Languages change and develop in the most amazing ways, and the variety of ways that languages differ is wonderful. McWhorter believes linguistic changes come about spontaneously. They just bubble up, he says. How those bubble are made and where they come from — well, that would make a very interesting book.
We were unable to reach the web the past few days, so we arrive here at Easter out of breath and unprepared. We do have those eggs we’ve colored over the years (well, actually, the children did most of the work) and we’ve taken them from the little egg boxes that we keep beside the cartons filled with Christmas decorations. We haven’t anything new to say about Easter eggs, so we’re reposting our sentiments from last year. The photos are fresh. You’ll notice they’re the same decorated eggs, but rearranged — we couldn’t get the same arrangement even if we tried.Society finds it easier to give up religious belief, than to abandon the traditions and symbols of religion. Eggs have symbolized fertility, birth and rebirth, for a long, long time. And, as you probably know, you can find eggs used symbolically that way in a number of religious traditions. Here and now we’re celebrating Easter and what we have here are Easter eggs. Much of Christian lay society makes a greater celebration and display at Christmas, Christ’s birthday, but clearly in the sacred drama of Jesus’ life his rising from the dead on Easter morning is far, far more significant than his birth.
If you wish, the egg represents the stone that was rolled against the entrance to the tomb to seal it and was found rolled aside on the third day after his death. Or, if you wish, the egg being empty — and all those painted eggs are first punctured and drained — symbolizes the empty tomb of Christ on Easter day. But for many people, contemporary Easter eggs, as bright and colorful as flowers, simply call to mind springtime, fertility and that awakening we feel when we have come through another dark winter and are looking forward to more light and warmth.
Or maybe it’s simply Waffle Day in Sweden.
Here’s the story, take it as you will. In the liturgical calendar March 25 – exactly nine calendar months prior the day Christians celebrate the birth of Jesus – is the Feast of the Annunciation. The Annunciation, you recall, is the occasion when the angel Gabriel surprised Mary, telling her that she had been chosen to become the mother of the son of God, to be named Jesus. And Mary assented to God’s plan. That day, in Swedish, is called Vårfrudagen (Our Lady’s Day – the Lady being Mary, mother of God.) But Vårfrudagen sounds enough like Våffeldagen (waffle day) to easily conflate the two, hence the overlap of Waffle Day and Our Lady’s Day in Sweden.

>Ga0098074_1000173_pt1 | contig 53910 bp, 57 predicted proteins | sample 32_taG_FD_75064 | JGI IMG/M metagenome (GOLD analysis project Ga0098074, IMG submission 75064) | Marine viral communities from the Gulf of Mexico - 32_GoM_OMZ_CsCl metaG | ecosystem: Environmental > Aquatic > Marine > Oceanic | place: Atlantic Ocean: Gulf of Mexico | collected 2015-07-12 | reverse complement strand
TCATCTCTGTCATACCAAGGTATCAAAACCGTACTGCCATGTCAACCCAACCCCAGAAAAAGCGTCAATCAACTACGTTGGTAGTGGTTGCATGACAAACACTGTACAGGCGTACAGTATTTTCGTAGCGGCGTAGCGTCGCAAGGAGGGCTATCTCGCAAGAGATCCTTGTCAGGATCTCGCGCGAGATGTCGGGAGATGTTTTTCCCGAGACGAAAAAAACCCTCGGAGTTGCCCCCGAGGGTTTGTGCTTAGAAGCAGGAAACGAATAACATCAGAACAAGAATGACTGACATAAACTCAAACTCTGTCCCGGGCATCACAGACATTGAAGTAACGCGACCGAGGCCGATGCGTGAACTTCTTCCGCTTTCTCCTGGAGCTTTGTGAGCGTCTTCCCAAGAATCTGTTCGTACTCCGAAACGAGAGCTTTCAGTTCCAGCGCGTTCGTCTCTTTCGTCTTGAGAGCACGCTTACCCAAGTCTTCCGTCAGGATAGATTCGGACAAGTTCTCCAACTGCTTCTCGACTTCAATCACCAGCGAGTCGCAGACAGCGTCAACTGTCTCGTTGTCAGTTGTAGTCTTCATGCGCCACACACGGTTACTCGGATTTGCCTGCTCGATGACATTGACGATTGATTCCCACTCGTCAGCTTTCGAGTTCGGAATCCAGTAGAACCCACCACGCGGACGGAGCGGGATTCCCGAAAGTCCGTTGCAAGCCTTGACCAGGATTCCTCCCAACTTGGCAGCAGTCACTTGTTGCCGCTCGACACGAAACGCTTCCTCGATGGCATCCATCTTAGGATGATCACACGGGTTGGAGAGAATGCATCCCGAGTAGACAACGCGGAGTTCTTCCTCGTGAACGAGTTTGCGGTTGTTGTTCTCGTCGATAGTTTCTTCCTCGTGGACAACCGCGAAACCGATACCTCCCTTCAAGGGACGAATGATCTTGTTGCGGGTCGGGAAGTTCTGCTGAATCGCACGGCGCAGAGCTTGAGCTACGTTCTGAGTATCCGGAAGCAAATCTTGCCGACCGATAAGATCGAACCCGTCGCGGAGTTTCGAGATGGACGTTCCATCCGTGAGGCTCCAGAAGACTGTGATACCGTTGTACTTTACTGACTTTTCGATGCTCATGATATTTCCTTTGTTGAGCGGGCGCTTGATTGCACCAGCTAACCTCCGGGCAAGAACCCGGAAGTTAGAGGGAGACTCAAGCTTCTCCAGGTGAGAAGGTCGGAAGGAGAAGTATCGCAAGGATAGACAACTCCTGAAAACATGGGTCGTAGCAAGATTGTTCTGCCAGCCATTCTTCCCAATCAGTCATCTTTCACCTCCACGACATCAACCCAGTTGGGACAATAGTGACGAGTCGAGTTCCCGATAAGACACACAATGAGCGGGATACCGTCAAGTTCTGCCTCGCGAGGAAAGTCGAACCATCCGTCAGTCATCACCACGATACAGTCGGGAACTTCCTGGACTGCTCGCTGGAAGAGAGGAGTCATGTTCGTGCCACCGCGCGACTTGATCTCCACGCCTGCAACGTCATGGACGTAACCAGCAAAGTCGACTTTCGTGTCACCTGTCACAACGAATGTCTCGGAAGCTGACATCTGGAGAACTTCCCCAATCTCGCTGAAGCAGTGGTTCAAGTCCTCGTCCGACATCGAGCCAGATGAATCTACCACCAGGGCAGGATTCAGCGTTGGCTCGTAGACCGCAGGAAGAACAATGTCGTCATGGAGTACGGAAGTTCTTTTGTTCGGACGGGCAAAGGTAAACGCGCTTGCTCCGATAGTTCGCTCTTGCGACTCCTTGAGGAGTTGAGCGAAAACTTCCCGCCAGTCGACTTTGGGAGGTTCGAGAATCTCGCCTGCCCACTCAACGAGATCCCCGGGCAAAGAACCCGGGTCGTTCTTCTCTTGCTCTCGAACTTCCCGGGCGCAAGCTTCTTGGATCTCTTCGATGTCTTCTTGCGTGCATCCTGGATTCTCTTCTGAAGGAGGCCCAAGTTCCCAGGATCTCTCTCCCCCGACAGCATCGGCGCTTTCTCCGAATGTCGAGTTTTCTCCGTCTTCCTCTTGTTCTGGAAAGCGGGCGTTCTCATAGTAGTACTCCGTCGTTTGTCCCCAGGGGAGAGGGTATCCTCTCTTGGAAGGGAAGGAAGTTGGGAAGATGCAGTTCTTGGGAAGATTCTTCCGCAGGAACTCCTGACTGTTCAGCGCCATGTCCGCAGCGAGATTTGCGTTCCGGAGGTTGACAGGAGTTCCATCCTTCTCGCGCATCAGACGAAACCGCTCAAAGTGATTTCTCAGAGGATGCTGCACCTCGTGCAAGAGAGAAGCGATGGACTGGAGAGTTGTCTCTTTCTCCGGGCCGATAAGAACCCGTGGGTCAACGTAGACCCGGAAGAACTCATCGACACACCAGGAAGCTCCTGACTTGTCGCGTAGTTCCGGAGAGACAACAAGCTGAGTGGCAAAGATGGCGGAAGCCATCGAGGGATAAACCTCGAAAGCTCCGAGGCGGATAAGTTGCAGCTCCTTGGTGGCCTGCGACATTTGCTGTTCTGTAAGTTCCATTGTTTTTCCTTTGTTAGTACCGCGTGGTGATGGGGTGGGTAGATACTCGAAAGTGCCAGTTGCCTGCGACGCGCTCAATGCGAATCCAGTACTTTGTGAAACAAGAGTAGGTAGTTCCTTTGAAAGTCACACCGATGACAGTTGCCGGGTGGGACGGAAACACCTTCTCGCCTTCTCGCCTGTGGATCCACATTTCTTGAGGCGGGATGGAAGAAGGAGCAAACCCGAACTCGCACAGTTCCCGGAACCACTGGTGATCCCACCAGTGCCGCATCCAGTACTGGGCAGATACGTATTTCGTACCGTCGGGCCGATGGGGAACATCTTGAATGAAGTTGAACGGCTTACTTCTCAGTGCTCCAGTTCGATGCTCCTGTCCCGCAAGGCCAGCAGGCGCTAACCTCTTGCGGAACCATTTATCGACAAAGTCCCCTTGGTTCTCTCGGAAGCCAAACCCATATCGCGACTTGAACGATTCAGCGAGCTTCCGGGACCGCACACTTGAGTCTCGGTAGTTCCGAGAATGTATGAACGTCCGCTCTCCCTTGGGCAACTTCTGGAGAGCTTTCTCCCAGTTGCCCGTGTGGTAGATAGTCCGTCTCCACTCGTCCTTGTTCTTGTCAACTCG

(You can look up the story of the Annunciation in the Gospel of Luke, and you can find the confusion over Våffeldagen and Vårfrudagen in Wikipedia under Waffle Day.)
In the United States, Waffle Day is celebrated on August 24, memorializing that day in August of 1869 when Cornelius Swartwout was awarded the first waffle-iron patent granted by the U.S. Patent Office. If we’re not otherwise occupied, we’ll write a post about waffles when August 24 rolls around.
We’re not going to post an image of a waffle.
But we do like this image of the Annunciation as envisioned by Sandro Botticelli. We like the ballet-like relationship between the angel and Mary, and the delicate space between their hands. We like the way the angel’s gossamer cloak, still billowing, is just settling down under the effect of earthly gravity. In this scene which links heaven and earth, we like the solidity of the red tile floor and the sense of spatial volume induced by those lines of perspective, and we like that distant scene in the deep background.
The astronomical diagram above was designed by Andreas Cellarius, the Dutch-German cartographer best known for his elaborately decorated maps of the heavens, the Harmonia Macrocosmica, which display the divine harmony of the macrocosm. The engraving reproduced above shows the earth tilted in regard to the plane of the ecliptic — and that’s important, because if the earth were not tilted we wouldn’t have seasons.
The earth travels around the sun in a nice flat path, but the earth is tilted in regard to the plane of that path, so that at different times of the year the northern hemisphere is tilted toward the sun (summer), and at other times it’s tilted away (winter.) And twice a year the angle is such that the northern and southern parts get an equal amount of sunshine — the equinox, when night and day are essentially equal in length. We’ve now gone through the vernal (spring) equinox.
John Milton, the heavy-weight Puritan poet of the 17th century, says that when God created the Garden of Eden, the earth’s axis was not tilted, and the weather remained wonderfully temperate. But after Adam and Eve ate the forbidden fruit, everything got slanted awry and we wound up with our freezing winters and hot, hot summers. Milton’s Paradise Lost is too long to quote here, so instead we’ve chosen a very, very short lyric.
“Sumer Is Icumen In” is a poem in Middle English, actually the lyrics to a round, or rota, from about the middle of the 13th century. The little verses celebrate the arrival of spring. The first stanza, below here, mentions the loud song of the cukoo bird, the growing seeds, the blossoming meadows, the new growth of trees in the woods.
Sumer is icumen in,
Lhude sing, cuccu;
and bloweth med,
And springth the wode nu;
Awe bleteth after lomb,
Lhouth after calue cu;
When we originally posted this we also posted Ezra Pound’s parody, “Winter is icumen in,” but we found it too depressing.It must have been posted by our evil twin brother. We’ll stick with spring.